By Zach Gray | email@example.com
St. Augustine resident Michael Shirley is no stranger to stringent water conservation efforts.
Originally from an arid part of west Texas, Shirley understands that water is a finite resource. What he does not understand is what he considers to be wasteful habits by many in St. Augustine.
“Back home, people were so conscious about their usage,” he said. “Here in St. Augustine, people have their sprinklers on when it’s raining.”
Shirley is not alone.
A growing population, coupled with bad habits, has local officials concerned that at some point, reclaimed waste water will be needed for consumptive use.
According to The New York Times, the “toilet to tap” idea is inevitably the new direction in United States water regulation, especially in states like Nevada and Arizona, where populations have exploded and natural water sources are limited.
Locally, natural sources are more abundant. However, Florida’s population is expected to continue its usual growth pattern over the next several years. The state currently ranks fourth in total population. Additionally, Florida, California and Texas will account for about 46 percent of the nation’s population growth between 2000 and 2030, according to ProximityOne’s demographic projections.
Reuben Franklin, a project engineer for the City of St. Augustine, says that local water habits are more liberal because the “toilet to tap” notion is not yet a pressing issue. However, Franklin also noted that if more responsible conservation efforts are not made, consumptive use will quickly become a major discussion.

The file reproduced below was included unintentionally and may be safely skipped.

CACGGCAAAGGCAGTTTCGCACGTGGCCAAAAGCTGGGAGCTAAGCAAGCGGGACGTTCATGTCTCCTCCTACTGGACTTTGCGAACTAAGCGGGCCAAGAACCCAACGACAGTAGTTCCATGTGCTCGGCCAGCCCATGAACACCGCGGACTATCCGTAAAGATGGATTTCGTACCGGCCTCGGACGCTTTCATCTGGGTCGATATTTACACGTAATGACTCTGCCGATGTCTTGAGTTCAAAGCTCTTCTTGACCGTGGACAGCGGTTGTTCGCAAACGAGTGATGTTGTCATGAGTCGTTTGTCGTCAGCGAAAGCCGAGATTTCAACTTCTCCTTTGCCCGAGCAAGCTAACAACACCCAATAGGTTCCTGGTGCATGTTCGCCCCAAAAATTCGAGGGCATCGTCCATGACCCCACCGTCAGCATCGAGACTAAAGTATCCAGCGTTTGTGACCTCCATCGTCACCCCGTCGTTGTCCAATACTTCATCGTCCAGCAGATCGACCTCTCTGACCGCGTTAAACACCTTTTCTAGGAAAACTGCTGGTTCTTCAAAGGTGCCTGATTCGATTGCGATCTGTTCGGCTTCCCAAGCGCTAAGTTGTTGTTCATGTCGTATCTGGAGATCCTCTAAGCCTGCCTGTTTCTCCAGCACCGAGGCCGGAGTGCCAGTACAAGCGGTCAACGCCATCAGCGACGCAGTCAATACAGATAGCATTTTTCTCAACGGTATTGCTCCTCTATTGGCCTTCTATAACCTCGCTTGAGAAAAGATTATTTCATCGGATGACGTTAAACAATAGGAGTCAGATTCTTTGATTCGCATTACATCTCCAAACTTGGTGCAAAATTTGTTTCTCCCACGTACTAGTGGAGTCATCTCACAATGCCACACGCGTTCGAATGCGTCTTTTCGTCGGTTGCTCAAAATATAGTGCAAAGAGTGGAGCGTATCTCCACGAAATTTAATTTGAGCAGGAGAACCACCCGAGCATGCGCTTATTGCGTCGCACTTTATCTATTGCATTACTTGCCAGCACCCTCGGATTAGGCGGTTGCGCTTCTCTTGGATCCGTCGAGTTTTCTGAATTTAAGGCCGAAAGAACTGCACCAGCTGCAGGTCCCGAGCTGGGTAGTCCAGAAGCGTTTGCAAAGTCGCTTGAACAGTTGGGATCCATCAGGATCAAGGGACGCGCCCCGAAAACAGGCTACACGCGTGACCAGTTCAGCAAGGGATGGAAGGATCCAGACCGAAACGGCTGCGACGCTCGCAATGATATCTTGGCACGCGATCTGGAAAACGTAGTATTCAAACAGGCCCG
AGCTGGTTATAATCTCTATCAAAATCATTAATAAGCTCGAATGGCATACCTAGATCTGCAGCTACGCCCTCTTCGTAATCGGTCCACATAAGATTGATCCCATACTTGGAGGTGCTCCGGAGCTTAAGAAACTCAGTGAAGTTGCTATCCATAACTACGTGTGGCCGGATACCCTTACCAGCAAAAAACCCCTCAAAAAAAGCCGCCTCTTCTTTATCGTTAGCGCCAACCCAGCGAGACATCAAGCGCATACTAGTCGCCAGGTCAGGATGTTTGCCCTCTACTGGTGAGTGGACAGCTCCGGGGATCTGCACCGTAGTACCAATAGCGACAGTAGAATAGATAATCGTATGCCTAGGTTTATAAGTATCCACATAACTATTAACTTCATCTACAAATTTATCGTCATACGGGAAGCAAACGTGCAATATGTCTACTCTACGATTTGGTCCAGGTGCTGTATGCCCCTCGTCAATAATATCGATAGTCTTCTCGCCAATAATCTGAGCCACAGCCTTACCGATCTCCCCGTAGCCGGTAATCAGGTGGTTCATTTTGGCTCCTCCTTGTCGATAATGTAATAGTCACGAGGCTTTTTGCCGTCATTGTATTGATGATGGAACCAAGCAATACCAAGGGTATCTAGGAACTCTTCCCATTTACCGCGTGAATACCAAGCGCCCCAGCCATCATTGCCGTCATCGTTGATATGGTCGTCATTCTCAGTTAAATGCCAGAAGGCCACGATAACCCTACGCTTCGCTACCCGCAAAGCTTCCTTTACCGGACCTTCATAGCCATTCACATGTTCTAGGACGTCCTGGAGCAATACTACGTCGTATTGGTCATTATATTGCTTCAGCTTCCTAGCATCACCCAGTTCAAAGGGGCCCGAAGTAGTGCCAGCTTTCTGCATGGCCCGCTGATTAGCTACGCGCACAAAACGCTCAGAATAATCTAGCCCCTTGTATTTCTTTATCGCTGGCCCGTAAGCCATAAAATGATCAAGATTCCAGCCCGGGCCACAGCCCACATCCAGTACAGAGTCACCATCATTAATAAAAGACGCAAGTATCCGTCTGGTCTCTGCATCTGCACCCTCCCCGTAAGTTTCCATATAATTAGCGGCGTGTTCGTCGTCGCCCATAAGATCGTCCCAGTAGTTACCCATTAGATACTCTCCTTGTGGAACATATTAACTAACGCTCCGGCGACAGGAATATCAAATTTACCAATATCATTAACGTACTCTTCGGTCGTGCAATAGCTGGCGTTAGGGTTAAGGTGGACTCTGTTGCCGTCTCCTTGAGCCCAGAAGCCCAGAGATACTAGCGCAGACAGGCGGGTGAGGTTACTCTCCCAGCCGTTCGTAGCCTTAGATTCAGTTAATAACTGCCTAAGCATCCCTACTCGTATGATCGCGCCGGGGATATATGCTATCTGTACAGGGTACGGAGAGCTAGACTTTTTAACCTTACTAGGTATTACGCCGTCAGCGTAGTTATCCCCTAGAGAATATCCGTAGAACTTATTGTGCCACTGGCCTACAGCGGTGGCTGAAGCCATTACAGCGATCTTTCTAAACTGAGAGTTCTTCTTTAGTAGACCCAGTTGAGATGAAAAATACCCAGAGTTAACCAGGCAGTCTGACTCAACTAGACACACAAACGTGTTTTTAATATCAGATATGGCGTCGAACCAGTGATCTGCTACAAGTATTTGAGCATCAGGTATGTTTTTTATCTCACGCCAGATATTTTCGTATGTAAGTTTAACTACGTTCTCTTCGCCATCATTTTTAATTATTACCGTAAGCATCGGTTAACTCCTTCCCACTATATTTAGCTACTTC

“We do have regulations through the St. Johns Water Management District, and right now it’s really only used locally for irrigation purposes,” he said. “But if current trends in population and conservation efforts continue- and they probably will- people will have to get over the big stigma attached to consumptive use.”
Additionally, Franklin says that as Florida’s drinking water supply becomes more of a concern, reclaimed waste water for consumptive use will more than likely trump more stringent conservation measures.
“There is no question that technology can produce reclaimed water to fit state and federal standards for consumptive use,” he said.
Currently, finances are the only thing preventing local consideration of consumptive use, says Melissa Southwell, an assistant science professor at Flagler College.
“The question is whether or not it is better to institute more strict conservation efforts or finance technology,” she said.
Southwell agrees with Franklin’s opinion that the consumptive use of reclaimed water is probable in Florida.
However, the former Texan believes that a more conscious approach could solve the problem.
“It seems like people here think that because the state is blessed with natural resources, it is okay to be more unaware of how much they use,” he said. “We should at least make a more concerted effort to see what happens. I certainly don’t want to be drinking toilet water.”
Unfortunately for Shirley and others like him, it appears that toilet water will one day be flowing from our taps.
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